2.1.2. IASI L2 Temperatures

In the L2 operational product, IASI surface temperatures and profiles are computed for each IASI spectrum. There are three versions of the operational software used to retrieve IASI temperature profiles: from November 2007 to September 2010 (version 4), from September 2010 to September 2014 (version 5), and after September 2014 (version 6) [26,27]. Since version 6, IASI temperatures have been computed with the help of observations from two microwave instruments also onboard the Metop satellites: The Advanced Microwave Sounding Unit (AMSU) and the Microwave Humidity Sounder (MHS).
In all versions, statistical retrieval is performed first. It is then used as a first guess for variational retrieval, by implementing the optimal estimation method (OEM) [28], where it is further refined. While the statistical retrieval can be applied in nearly all sky conditions, the OEM is only attempted in cloud-free conditions.
In this approach, IASI first-guess profiles are incorporated into a fast radiative transfer model to compute synthetic radiance spectra and Jacobians. The first-guess profiles are then iteratively improved to minimize the following cost function:
J = (xxa)T Sx−1(xxa) + (F(x) − y)T Sy−1(F(x) − y),
where x is the state vector, xa is the a priori knowledge of the state vector and Sx is the associated covariance, y is the observation vector, F(x) is the forward model, and Sy is the error covariance.
The difference between versions 4, 5, and 6 essentially reside in the configuration of the optimal estimation (channel selection, background, and observation error matrices), the radiative transfer model, the cloud mask, and the statistical method itself. A summary of the main evolution is presented hereafter. From version 5 onwards, the channel selection was designed to maximize the information content in the OEM through the application of principal components (PC) analysis, as well as to reduce the instrument noise. The radiative transfer was initially based on Radiative Transfer for IASI (RTIASI) [29] and implemented successive revisions of Radiative Transfer for TOVS (RTIASI) [30], until version 12. The background term was based on a static climatological average until version 5, and it has been an a priori variable since version 6, using the statistical inference of the first step. The background error is defined as the covariance of the differences between the first guess and ECMWF analysis. The observation error since version 5 has been the covariance of the differences between the observed and simulated IASI radiance values, using the first guess as the input to RTTOV. Both are computed from a statistically large matchup (IASI observations and retrievals, ECMWF analysis) dataset. The basic principle of the first statistical retrieval is a linear regression between IASI observations and the atmospheric state vector, computed from a large and representative training set. Version 6 implements a higher level of sophistication: The linear relationship between IASI observations and geophysical parameters is searched in parts, in different observation classes resulting from k-mean unsupervised clustering. It also exploits adjacent pixels to take advantage of geophysical horizontal correlations. This forms the Piece-Wise Linear Regression-cube (PWLR3) algorithm, whose purpose is to ensure that a linear relationship is a good approximation of the actual relationship between the predictors (IASI radiance values in PCs) and the predictands (e.g., atmospheric profiles in PCs) [31].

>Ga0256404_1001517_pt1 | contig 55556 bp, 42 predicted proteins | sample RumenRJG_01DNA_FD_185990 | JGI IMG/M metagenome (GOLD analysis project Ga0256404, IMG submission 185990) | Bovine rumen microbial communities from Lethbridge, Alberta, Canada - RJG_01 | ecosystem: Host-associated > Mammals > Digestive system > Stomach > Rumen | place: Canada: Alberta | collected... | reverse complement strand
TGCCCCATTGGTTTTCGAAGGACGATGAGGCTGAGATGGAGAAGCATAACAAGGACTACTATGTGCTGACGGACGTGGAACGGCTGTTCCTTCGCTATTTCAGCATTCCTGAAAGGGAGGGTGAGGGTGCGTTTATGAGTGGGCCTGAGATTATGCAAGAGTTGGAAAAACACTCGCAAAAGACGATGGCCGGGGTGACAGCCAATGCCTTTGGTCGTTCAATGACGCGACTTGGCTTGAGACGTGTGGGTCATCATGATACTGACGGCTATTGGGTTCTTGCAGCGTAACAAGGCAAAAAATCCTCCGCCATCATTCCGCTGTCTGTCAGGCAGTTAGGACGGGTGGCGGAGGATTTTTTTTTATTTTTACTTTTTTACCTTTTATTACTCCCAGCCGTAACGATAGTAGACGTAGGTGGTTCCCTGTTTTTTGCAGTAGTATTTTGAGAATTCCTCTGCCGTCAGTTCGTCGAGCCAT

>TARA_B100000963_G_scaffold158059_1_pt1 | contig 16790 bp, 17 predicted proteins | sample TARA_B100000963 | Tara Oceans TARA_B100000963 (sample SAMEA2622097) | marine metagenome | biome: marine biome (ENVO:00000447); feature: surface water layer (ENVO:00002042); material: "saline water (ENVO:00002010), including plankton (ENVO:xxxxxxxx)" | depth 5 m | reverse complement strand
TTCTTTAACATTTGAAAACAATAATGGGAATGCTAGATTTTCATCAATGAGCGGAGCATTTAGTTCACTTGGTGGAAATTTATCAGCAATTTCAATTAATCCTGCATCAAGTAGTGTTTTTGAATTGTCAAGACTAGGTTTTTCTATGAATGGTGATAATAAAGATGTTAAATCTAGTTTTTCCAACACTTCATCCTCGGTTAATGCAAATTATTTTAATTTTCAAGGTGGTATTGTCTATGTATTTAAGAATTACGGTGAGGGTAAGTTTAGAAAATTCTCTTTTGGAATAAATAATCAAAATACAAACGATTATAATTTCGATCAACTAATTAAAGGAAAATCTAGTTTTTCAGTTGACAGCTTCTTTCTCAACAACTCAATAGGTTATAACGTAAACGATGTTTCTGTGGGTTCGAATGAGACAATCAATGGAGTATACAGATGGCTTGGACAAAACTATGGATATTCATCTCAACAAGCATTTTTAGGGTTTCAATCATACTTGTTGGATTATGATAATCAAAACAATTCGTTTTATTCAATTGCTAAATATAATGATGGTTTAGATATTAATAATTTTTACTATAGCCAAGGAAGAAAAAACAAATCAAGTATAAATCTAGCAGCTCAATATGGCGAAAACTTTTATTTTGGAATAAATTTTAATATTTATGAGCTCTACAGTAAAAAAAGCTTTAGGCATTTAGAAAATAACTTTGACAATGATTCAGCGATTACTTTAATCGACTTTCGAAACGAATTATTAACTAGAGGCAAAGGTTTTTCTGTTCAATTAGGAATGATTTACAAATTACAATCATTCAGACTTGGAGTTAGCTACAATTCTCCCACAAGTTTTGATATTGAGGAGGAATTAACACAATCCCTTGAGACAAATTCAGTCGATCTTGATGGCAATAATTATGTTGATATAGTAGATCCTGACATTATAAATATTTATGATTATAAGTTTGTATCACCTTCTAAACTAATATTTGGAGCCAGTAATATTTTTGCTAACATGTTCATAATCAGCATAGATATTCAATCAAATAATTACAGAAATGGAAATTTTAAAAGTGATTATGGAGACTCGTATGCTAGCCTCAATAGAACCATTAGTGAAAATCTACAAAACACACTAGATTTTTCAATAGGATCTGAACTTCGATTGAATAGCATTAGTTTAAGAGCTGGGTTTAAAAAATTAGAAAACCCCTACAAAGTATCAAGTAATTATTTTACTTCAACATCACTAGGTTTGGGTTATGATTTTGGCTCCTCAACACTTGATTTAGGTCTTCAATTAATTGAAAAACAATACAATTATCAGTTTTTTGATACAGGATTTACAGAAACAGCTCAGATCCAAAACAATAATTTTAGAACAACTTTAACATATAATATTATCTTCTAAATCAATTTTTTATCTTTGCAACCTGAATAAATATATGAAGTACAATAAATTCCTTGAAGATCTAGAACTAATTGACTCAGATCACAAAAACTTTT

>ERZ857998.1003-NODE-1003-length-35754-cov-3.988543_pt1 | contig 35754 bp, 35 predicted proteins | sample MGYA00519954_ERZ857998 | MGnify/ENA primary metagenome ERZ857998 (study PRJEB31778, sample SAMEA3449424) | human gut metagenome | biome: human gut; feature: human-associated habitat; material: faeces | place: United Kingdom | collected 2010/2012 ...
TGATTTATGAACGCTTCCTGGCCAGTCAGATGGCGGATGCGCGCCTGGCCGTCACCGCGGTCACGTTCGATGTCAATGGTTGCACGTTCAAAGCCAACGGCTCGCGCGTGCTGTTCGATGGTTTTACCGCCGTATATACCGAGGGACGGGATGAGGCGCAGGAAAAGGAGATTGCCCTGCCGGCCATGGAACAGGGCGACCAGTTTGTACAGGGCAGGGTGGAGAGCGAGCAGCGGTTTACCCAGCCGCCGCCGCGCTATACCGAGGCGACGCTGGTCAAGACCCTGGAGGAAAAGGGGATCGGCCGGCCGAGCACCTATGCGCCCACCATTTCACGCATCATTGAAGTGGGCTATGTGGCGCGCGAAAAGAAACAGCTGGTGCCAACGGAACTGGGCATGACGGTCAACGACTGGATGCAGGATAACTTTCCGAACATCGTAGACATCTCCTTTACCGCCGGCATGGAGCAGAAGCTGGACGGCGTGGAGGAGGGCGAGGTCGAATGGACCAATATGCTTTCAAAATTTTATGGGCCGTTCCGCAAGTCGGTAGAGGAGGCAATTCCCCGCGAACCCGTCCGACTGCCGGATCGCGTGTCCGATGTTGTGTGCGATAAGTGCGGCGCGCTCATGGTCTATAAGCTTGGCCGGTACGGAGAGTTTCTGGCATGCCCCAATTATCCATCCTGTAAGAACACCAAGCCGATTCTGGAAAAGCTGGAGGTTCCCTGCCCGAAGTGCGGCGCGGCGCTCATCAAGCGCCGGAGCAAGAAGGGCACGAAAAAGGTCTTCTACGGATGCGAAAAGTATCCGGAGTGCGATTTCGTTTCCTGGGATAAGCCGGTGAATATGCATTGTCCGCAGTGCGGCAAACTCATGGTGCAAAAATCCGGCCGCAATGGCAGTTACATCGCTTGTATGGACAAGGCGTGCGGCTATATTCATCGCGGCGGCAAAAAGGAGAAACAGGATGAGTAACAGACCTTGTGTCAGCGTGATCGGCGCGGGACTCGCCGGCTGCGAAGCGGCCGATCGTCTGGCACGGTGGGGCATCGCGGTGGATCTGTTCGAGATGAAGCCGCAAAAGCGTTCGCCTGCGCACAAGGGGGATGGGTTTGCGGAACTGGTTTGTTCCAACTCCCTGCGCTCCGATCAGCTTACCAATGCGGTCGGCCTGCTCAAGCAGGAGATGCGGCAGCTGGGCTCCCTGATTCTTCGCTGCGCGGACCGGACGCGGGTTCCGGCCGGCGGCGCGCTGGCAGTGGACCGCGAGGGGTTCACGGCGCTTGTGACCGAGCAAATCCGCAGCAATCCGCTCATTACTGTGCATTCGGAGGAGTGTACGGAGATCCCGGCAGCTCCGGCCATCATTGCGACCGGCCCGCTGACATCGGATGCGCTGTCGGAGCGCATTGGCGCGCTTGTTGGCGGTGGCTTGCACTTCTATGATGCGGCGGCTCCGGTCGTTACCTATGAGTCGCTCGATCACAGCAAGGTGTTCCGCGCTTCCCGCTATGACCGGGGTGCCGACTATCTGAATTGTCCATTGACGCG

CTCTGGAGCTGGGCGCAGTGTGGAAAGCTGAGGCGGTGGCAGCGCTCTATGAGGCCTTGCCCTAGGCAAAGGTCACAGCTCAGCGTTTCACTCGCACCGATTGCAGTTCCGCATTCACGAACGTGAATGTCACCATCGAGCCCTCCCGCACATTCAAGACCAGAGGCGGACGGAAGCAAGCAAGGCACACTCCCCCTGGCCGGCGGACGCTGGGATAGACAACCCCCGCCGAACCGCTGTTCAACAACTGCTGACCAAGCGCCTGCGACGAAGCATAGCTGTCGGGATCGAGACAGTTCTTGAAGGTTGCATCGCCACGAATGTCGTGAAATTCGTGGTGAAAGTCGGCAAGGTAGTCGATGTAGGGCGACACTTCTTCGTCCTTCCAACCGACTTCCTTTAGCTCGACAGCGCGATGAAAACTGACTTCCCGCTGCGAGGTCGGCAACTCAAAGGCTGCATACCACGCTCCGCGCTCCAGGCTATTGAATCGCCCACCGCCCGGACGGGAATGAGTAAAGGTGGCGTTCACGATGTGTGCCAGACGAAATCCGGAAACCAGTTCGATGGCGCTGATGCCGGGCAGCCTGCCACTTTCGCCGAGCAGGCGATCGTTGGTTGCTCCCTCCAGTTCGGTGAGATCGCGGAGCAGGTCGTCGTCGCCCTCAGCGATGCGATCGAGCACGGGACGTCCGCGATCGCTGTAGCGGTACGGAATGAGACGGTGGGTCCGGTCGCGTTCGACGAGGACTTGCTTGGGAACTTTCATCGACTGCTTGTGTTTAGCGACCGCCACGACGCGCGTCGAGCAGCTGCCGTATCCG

The temperature profiles used in this study are a combination of retrievals obtained with the statistical method and the optimal estimation method (OEM), which uses the statistical method as a first guess. The OEM is only applicable in cloud-free scenes and the dataset is hence completed by statistical retrievals in cloudy pixels. The record is still heterogeneous at this stage, as a systematic reprocessing of the IASI L2 products has not yet been released. It is therefore composed of successive operational versions of the IASI L2 processor, including incremental algorithm improvements. The exploitation of microwave radiance values in synergy with IASI started at the end of September 2014, with the version 6 IASI L2 processor, which significantly improved the product yield and quality.
Version 4 and 5 temperature profiles are given at 90 pressure levels and version 6 temperature profiles are given at 101 pressure levels, following RTTOV evolution. Therefore, when we compared the EUMETSAT temperature profiles with ERA5, the IASI version 4 and 5 temperature profiles were linearly interpolated to the 101 pressure levels of IASI version 6.
Table 2 lists the main updates of the L2 algorithm.

2.2. ERA5 Temperature Product